Giant, toxic snails invading more parishes
DENHAM SPRINGS - Big, slimy, and toxic—the apple snail is likely taking over a lake near you.
"They probably floated around with flood waters. Hurricane Isaac moved them, the 2016 floods moved them, and I have a feeling this current flood will expand them into some areas that might not have them," said Rob Bourgeois, Louisiana Department of Wildlife and Fisheries Aquatic Invasive Species Coordinator.
Originally introduced as a pet for aquariums in 2006, the snail can now be found in 28 parishes across the state. Being in Louisiana you might look at these and see a delicacy ready to be cooked in butter, but Bourgeois says not so fast.
"I wouldn't recommend it because of the difficulty in making sure the parasite is gone. There are some recipes out there if you're bold and want to try it. I personally wouldn't," he said.
The snails contain a parasite that has the potential to be deadly in people. The same goes for their eggs.
"Looks like pink bubblegum with little dots in it."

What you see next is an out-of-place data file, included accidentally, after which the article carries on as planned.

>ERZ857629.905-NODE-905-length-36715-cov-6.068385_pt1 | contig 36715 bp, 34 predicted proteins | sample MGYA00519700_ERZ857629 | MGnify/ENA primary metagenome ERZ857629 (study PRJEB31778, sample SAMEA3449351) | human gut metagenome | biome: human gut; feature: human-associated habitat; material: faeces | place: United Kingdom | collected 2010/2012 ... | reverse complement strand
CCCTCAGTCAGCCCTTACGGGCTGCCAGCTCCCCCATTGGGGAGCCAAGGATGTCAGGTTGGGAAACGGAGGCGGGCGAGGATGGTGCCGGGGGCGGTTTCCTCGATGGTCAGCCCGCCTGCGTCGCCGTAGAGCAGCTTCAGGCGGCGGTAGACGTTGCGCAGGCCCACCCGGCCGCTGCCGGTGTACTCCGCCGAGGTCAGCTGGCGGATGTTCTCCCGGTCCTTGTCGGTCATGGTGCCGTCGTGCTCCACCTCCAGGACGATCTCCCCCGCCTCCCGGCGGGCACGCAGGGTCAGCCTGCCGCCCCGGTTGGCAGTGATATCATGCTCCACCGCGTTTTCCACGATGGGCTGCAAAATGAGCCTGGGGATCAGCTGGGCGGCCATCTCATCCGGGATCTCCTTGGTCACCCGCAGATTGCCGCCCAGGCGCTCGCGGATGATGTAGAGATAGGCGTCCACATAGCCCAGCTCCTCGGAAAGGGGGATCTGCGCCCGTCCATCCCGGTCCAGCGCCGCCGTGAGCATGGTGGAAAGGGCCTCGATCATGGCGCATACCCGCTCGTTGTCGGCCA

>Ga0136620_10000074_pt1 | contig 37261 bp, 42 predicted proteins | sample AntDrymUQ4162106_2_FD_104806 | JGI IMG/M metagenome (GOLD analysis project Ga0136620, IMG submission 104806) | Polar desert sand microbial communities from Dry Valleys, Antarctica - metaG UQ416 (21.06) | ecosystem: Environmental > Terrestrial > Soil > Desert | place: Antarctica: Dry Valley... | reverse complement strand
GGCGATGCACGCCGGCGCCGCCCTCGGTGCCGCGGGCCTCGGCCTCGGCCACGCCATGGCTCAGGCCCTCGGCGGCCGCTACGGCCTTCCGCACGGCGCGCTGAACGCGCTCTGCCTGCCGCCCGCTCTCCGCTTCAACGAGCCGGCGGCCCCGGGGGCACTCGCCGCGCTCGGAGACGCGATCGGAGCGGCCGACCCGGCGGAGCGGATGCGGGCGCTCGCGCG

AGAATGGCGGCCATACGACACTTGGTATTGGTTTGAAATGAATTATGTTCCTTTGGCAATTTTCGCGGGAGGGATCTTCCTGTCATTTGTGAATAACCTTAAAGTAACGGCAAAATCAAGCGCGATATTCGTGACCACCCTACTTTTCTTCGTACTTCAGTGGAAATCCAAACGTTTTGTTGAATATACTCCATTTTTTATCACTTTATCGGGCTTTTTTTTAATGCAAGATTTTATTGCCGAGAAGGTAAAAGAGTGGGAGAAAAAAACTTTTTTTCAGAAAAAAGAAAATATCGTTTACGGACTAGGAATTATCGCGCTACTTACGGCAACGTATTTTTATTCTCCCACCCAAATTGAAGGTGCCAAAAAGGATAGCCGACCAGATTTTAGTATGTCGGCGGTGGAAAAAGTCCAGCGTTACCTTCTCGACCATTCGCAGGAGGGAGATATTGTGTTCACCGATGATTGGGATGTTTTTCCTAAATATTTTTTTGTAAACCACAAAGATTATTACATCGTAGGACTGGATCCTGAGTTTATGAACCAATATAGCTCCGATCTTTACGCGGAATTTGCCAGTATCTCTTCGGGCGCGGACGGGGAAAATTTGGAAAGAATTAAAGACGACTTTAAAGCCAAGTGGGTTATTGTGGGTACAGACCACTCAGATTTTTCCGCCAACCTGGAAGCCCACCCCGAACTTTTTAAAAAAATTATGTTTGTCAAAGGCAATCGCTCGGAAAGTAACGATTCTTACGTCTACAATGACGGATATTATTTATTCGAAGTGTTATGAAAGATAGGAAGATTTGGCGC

Not only are they toxic, they're destroying the ecosystem with their voracious appetite for aquatic vegetation.
"Without vegetation, you don't have food for baby fish and other animals in the water. It also affects duck hunters by removing the vegetation that ducks like to come and feed on."
Which is why Wildlife and Fisheries is asking you destroy their eggs if you see them.
"You can scrape the eggs off of the surface of where it's at, typically it's on a cypress knee or a bulkhead. When it falls in the water it will drown and other fish will eat it and get rid of it. just be careful, again you don't want to splash that in your face. wash your hands after doing it."